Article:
Monday, June 17
Answering Heresy Today
5:30pm Saturday - Vigil
7:30am - Quiet
9:30am - Family Choir
11:30am - Solemn Choir
1:30pm - En Español
5:30pm - Contemporary Choir
9:00pm - Candlelight
5:30pm - St. Jude Mass
8:00am - Mass with Morning Prayer
5:30pm - Vigil for Sunday
In the Gospel of John, Jesus summarizes his life’s mission: “I have come that you might have life and have it more fully.” The life that Jesus promises is ours when we are connected together as a community. So being a parishioner is not just a matter of filling out a registration form, but about joining a spiritual family.
I am delighted that you have come to our website. St. Dominic’s and I invite you to enter fully into the life and blessings of our family. The best way to experience the joys of our parish is to get involved! In a parish as diverse and dynamic as ours, there is something for everyone.
We'd love to keep in touch with you about the wonderful ministries and events happening at St. Dominic's. Sign up for one of our email lists below.
- Fr. Michael Hurley, O.P., Pastor
Find Your Greatness tickets are now available online for our parish's annual Radiate event on September 27th at 6:30pm-10:30pm in St. Dominic's Church. Tickets are $25.00.
Speaker Jonathan Fanning, who will present four habits that will transform your life. Our lives change when our habits change. This event is based on Matthew Kelly's book The Four Signs of a Dynamic Catholic.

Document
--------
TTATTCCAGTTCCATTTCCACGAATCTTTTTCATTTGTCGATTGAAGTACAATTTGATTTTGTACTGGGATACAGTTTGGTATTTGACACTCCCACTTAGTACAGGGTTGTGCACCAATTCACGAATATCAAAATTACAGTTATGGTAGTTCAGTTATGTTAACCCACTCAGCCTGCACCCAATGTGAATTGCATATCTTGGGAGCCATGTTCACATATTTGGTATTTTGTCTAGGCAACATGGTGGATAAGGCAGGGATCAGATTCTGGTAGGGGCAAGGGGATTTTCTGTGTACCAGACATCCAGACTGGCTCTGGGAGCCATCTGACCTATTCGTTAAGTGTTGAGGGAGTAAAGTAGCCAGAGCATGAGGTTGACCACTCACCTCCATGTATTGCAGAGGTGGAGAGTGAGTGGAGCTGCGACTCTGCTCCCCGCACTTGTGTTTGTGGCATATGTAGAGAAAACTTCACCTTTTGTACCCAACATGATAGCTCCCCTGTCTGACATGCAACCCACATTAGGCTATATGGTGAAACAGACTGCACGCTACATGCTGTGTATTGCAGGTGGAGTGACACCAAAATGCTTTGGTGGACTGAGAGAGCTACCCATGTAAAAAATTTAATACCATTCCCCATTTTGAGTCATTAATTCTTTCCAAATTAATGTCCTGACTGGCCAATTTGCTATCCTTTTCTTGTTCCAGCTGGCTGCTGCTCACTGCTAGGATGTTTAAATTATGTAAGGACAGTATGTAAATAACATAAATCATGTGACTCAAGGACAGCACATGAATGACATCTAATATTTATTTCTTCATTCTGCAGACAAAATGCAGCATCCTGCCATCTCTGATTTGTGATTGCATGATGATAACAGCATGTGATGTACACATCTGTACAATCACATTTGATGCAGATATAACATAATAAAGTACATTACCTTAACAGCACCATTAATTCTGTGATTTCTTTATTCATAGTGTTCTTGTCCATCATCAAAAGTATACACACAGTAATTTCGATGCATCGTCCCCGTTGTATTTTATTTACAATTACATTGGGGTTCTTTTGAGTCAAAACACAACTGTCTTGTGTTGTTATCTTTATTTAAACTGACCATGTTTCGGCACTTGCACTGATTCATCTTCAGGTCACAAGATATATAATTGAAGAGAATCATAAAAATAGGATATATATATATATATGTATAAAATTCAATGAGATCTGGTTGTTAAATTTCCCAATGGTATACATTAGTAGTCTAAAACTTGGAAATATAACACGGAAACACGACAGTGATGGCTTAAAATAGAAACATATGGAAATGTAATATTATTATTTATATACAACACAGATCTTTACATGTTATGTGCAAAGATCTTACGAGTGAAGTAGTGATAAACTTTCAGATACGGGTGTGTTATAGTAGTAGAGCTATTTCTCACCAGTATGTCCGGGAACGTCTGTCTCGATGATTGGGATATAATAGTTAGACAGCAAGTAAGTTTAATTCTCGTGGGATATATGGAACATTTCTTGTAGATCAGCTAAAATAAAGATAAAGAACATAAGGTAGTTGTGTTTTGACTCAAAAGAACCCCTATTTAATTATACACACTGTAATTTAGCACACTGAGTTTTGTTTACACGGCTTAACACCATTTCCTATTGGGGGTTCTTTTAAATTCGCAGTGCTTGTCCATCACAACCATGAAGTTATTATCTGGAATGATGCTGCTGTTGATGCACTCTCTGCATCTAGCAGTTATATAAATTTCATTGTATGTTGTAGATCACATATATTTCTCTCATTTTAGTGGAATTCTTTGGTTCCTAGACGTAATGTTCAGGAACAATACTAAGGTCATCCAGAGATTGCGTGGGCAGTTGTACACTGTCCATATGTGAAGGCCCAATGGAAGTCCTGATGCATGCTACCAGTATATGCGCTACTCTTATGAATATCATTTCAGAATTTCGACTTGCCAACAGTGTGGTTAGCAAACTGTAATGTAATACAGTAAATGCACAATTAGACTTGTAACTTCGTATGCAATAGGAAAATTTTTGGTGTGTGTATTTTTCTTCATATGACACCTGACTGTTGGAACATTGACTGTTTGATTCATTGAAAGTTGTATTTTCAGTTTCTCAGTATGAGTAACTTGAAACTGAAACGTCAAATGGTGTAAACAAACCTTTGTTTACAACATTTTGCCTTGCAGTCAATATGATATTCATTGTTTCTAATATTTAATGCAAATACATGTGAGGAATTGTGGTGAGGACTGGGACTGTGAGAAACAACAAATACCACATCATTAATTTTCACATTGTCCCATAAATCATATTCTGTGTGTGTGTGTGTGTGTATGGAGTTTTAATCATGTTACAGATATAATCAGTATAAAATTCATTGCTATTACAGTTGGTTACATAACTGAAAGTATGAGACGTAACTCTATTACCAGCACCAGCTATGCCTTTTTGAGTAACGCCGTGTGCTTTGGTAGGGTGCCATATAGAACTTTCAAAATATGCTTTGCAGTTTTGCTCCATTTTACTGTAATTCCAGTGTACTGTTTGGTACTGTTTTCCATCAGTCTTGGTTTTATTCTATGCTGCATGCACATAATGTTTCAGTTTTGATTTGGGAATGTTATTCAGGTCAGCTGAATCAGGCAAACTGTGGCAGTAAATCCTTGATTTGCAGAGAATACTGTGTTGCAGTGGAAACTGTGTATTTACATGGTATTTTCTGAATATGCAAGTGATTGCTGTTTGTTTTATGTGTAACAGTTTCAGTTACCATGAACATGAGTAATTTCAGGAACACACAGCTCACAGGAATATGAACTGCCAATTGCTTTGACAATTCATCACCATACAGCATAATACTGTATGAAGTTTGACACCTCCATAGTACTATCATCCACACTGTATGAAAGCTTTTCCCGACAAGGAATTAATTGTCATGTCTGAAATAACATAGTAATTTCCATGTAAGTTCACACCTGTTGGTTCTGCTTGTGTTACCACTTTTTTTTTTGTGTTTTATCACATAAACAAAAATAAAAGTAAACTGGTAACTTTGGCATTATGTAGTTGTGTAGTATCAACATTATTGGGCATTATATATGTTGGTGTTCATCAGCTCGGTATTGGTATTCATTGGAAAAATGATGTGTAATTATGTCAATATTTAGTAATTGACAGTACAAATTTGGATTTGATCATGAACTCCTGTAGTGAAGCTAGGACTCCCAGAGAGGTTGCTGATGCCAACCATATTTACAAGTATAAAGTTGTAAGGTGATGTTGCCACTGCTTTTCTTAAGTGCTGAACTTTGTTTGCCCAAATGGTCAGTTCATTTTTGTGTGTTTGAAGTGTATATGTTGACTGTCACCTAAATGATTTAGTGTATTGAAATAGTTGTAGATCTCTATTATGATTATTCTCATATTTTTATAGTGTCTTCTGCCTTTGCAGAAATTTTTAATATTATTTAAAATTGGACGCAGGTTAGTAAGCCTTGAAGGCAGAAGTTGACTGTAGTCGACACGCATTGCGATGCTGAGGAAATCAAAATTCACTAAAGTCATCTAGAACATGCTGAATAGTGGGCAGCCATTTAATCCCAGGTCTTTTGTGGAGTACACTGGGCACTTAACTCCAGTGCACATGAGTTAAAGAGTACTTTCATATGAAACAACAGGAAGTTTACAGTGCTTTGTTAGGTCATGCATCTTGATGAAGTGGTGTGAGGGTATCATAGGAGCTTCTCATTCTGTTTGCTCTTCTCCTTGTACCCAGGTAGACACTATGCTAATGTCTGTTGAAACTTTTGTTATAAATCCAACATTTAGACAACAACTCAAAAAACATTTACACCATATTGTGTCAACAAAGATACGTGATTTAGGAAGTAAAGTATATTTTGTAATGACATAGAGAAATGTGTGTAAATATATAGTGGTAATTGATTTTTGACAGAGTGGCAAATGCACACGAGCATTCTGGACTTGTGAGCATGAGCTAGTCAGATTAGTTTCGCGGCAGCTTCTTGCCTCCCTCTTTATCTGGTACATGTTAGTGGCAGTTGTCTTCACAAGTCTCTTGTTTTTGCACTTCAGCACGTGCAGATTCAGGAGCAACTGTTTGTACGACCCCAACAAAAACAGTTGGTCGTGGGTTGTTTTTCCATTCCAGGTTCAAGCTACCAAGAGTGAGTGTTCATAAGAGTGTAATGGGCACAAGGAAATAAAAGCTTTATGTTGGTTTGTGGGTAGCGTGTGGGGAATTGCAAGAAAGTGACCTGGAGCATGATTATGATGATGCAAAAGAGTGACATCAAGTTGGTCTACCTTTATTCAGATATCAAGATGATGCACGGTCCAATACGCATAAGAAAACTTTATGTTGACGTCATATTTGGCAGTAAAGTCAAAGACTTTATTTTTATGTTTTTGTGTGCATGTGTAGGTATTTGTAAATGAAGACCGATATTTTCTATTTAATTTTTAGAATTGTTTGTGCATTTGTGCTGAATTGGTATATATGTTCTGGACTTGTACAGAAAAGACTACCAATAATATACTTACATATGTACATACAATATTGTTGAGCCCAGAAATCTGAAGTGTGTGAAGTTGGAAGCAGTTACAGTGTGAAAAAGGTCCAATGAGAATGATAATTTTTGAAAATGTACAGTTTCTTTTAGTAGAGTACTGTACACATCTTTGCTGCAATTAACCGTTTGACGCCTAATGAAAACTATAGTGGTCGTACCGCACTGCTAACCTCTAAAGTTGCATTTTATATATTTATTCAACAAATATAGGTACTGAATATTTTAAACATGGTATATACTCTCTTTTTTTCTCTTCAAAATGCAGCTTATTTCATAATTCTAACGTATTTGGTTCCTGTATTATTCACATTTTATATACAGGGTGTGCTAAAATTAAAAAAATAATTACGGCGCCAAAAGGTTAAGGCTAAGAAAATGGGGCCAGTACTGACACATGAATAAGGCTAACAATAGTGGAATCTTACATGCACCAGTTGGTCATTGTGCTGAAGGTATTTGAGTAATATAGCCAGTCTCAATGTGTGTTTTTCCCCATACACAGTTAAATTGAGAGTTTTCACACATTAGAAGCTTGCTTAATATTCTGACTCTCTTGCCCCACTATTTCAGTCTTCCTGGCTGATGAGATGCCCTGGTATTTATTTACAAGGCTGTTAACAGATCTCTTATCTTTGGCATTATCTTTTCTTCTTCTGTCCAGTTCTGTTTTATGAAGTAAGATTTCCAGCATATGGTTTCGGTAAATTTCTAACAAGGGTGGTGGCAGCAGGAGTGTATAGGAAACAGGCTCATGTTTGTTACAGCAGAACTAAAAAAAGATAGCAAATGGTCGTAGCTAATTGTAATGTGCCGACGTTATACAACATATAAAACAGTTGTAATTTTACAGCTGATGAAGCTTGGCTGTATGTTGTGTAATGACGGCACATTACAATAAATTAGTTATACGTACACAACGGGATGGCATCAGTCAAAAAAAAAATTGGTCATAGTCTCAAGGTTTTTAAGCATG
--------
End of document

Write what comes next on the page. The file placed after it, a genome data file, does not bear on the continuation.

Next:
Celebrate the 100th anniversary of the birth of Pope St. John Paul II. Join a 12-day pilgrimage in Krakow and Rome, under the spiritual direction of Fr. Michael Hurley and Fr. Stephen Maria Lopez.
Brochures are available here and in the parish office. For more information, call CTS at (866) 468-1420 and ask about St. Dominic’s pilgrimage.
Pilgrimage highlights include:
Wadowice, birthplace of St. John Paul II
Wawel Cathedral of Krakow, where St. John Paul II was ordained a priest and later a bishop
Shrine of Divine Mercy and tomb of St. Faustina, visionary of the Merciful Jesus
Miraculous icon of Our Lady of Czestochowa
Auschwitz, where St. Maximilian Kolbe and St. Teresa Benedicta of the Cross (Edith Stein) suffered martyrdom
Mass at the tomb of St. John Paul II in St. Peter’s Basilica
Papal audience in St. Peter’s Square
Tour of the Scavi, the necropolis and excavations underneath St. Peter’s Basilica
Private visit to Swiss Guard Barracks at the Vatican
Catholic videos, online courses, e-books, and more....all free for St. Dominic's parishioners!
Go to https://stdominics.formed.org and register, compliments of St. Dominic's Parish. Check out the "Community" tab for our staff-recommended videos and audio programs.
We are a community of single and married Catholic adults in our 20s and 30s who come together to grow in faith and friendship through edification, fellowship, spirituality, and service. We've been around since 1989 and currently have over 400 active young adults in our community...not counting you once you come and check us out.More Information
The various ministries of St. Dominic's parish provide you with a wide variety of ways of connecting with the community. Through these ministries you can learn and grow as an individual, meet others who share your values, and reach out to serve the larger parish and city. We hope there's something for everyone here. If not, join us in creating future ministries.Administration Adult Formation Children Family Hospitality Justice Liturgical Music Outreach Prayer Peer Service Spiritual Life Welcome Youth